The Ayyappa temple at Sabarimala is one of the few Hindu temples in India that is open to all faiths. Here, the emphasis is on secularism and communal harmony. Sabarimala upholds the values of equality, fraternity and also the oneness of the human soul; all men, irrespective of class, creed or race are equal before Lord Ayyappan and seemingly, to drive home this fact, the pilgrims thronging the temple complex address one another as ‘Ayyappa Swami.’
Legend has it that the Ayyappa temple at Sabarimala is laid out in accordance with the instructions of the Lord himself. Consequently, Malikappurathamma is on the left of the Sannidhanam, and the Lord’s aides, Vavar and Kadutha stand vigil at the foot of the ‘pathinettu thrippadi’ the most significant 18 steps in Hinduism, leading to the ‘sanctum sanctorum.’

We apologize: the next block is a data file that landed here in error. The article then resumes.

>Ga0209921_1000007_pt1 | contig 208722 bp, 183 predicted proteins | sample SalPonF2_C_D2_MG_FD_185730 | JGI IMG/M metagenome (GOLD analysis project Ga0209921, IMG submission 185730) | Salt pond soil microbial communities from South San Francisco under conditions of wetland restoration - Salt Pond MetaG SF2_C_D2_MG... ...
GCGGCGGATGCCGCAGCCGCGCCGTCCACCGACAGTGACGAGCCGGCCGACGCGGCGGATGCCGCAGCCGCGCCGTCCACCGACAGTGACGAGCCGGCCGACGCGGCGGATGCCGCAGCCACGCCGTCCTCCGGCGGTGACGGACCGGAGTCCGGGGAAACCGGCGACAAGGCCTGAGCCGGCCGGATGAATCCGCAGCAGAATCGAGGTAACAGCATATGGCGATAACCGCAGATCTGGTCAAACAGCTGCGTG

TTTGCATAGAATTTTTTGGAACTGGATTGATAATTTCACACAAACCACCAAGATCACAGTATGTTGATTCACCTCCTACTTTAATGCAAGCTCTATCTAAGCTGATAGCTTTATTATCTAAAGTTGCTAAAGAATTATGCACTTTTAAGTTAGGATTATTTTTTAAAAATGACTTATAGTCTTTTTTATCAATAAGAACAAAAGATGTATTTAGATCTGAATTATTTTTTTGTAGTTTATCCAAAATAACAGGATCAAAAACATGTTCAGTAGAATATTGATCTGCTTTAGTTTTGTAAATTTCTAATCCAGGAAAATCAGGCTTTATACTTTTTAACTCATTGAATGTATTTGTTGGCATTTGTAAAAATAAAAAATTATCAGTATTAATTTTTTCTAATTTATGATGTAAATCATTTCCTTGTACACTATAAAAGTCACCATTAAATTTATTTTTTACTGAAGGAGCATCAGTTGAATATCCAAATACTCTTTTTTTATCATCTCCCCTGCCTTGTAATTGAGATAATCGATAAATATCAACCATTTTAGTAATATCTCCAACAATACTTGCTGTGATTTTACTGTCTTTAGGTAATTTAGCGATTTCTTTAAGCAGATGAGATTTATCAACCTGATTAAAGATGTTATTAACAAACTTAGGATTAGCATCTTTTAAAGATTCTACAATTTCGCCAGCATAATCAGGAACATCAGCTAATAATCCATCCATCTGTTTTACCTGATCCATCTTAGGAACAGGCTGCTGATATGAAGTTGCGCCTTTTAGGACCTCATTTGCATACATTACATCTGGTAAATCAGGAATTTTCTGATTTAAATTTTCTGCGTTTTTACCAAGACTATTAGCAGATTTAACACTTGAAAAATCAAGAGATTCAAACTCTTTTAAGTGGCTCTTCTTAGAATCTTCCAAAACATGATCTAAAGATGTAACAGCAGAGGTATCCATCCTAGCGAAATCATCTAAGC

As Lord Ayyappan was raised by the King of Pandalam as his son, the temple at Sabarimala is looked upon as part of the Raja’s domain. And pilgrims are expected to obtain his permission before proceeding to Sabarimala. One of the King’s representatives sits on a raised platform with the royal insignia at the base of Neelimala. The Ayyappa devotees offer him a token sum and receive vibhuthi in return. The 3km ascent up the Neelimala is the steepest and the most difficult in the whole pilgrimage.
En route to Sabarimala, the pilgrims visit Erumeli Sree Dharma Shastha Temple to hold ‘Petta Thullal’ as well as Vavur’s mosque, also at Erumeli. To enter the temple complex at Sabarimala, the devotees have to climb the 18 steps or the ‘pathinettu padikal’; when compared to other prominent temples in Kerala like Guruvayoor, the shrine atop Sabarimala is relatively small.